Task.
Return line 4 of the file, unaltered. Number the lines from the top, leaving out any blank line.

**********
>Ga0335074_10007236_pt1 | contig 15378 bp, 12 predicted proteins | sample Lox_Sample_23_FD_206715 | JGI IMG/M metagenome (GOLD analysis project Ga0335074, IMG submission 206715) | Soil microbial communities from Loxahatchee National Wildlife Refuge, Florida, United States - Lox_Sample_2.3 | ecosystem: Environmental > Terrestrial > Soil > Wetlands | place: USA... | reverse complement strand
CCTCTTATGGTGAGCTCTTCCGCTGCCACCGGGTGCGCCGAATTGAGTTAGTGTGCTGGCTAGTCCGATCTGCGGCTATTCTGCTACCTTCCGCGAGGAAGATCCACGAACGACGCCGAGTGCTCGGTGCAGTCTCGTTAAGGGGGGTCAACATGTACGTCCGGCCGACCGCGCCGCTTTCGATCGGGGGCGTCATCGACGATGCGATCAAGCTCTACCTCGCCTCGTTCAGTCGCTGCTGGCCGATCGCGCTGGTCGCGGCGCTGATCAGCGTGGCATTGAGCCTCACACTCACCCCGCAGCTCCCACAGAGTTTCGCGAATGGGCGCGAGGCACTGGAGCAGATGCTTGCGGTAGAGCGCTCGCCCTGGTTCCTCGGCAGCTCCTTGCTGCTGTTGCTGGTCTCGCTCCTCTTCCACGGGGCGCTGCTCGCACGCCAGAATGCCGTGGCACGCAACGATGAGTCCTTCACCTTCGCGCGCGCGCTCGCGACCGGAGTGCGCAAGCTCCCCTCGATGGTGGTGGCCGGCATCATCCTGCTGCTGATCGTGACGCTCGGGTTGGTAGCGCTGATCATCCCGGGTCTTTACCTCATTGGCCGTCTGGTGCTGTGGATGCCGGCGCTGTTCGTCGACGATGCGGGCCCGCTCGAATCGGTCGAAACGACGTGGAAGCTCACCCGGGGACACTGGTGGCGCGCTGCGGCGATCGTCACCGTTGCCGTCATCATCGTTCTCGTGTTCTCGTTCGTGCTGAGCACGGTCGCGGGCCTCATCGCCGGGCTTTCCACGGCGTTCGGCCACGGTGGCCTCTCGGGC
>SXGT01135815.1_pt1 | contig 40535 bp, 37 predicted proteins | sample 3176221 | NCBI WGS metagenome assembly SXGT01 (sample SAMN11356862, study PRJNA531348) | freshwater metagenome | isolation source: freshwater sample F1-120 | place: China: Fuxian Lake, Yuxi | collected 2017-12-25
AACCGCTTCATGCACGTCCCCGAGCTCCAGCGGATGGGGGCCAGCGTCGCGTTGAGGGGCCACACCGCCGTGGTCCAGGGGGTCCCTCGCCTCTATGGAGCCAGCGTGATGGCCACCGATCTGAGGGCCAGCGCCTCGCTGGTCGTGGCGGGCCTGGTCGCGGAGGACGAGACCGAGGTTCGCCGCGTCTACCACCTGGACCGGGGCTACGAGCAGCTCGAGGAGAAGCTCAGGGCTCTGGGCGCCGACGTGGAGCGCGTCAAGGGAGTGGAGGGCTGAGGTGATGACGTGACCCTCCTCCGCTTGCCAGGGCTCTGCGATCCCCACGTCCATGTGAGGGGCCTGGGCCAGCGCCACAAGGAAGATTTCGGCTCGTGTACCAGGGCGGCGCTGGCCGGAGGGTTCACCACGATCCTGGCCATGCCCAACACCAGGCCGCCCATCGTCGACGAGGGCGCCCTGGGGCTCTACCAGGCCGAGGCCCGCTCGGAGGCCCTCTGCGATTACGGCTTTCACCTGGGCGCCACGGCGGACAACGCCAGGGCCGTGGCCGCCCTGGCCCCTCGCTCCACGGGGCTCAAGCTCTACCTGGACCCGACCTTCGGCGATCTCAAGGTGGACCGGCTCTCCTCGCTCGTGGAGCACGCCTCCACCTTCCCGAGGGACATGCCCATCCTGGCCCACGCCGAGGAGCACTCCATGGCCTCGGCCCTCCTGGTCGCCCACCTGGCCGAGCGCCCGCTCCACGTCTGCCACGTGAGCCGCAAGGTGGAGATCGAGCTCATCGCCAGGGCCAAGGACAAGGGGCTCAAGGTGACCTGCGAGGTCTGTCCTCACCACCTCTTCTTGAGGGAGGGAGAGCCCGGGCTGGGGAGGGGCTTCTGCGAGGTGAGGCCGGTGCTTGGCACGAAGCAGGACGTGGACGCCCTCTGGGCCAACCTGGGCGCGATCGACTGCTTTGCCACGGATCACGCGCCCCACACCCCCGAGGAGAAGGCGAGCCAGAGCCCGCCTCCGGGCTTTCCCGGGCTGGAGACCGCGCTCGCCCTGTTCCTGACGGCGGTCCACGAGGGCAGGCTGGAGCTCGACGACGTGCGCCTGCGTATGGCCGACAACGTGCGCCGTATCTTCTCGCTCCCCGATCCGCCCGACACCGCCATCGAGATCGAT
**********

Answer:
AACCGCTTCATGCACGTCCCCGAGCTCCAGCGGATGGGGGCCAGCGTCGCGTTGAGGGGCCACACCGCCGTGGTCCAGGGGGTCCCTCGCCTCTATGGAGCCAGCGTGATGGCCACCGATCTGAGGGCCAGCGCCTCGCTGGTCGTGGCGGGCCTGGTCGCGGAGGACGAGACCGAGGTTCGCCGCGTCTACCACCTGGACCGGGGCTACGAGCAGCTCGAGGAGAAGCTCAGGGCTCTGGGCGCCGACGTGGAGCGCGTCAAGGGAGTGGAGGGCTGAGGTGATGACGTGACCCTCCTCCGCTTGCCAGGGCTCTGCGATCCCCACGTCCATGTGAGGGGCCTGGGCCAGCGCCACAAGGAAGATTTCGGCTCGTGTACCAGGGCGGCGCTGGCCGGAGGGTTCACCACGATCCTGGCCATGCCCAACACCAGGCCGCCCATCGTCGACGAGGGCGCCCTGGGGCTCTACCAGGCCGAGGCCCGCTCGGAGGCCCTCTGCGATTACGGCTTTCACCTGGGCGCCACGGCGGACAACGCCAGGGCCGTGGCCGCCCTGGCCCCTCGCTCCACGGGGCTCAAGCTCTACCTGGACCCGACCTTCGGCGATCTCAAGGTGGACCGGCTCTCCTCGCTCGTGGAGCACGCCTCCACCTTCCCGAGGGACATGCCCATCCTGGCCCACGCCGAGGAGCACTCCATGGCCTCGGCCCTCCTGGTCGCCCACCTGGCCGAGCGCCCGCTCCACGTCTGCCACGTGAGCCGCAAGGTGGAGATCGAGCTCATCGCCAGGGCCAAGGACAAGGGGCTCAAGGTGACCTGCGAGGTCTGTCCTCACCACCTCTTCTTGAGGGAGGGAGAGCCCGGGCTGGGGAGGGGCTTCTGCGAGGTGAGGCCGGTGCTTGGCACGAAGCAGGACGTGGACGCCCTCTGGGCCAACCTGGGCGCGATCGACTGCTTTGCCACGGATCACGCGCCCCACACCCCCGAGGAGAAGGCGAGCCAGAGCCCGCCTCCGGGCTTTCCCGGGCTGGAGACCGCGCTCGCCCTGTTCCTGACGGCGGTCCACGAGGGCAGGCTGGAGCTCGACGACGTGCGCCTGCGTATGGCCGACAACGTGCGCCGTATCTTCTCGCTCCCCGATCCGCCCGACACCGCCATCGAGATCGAT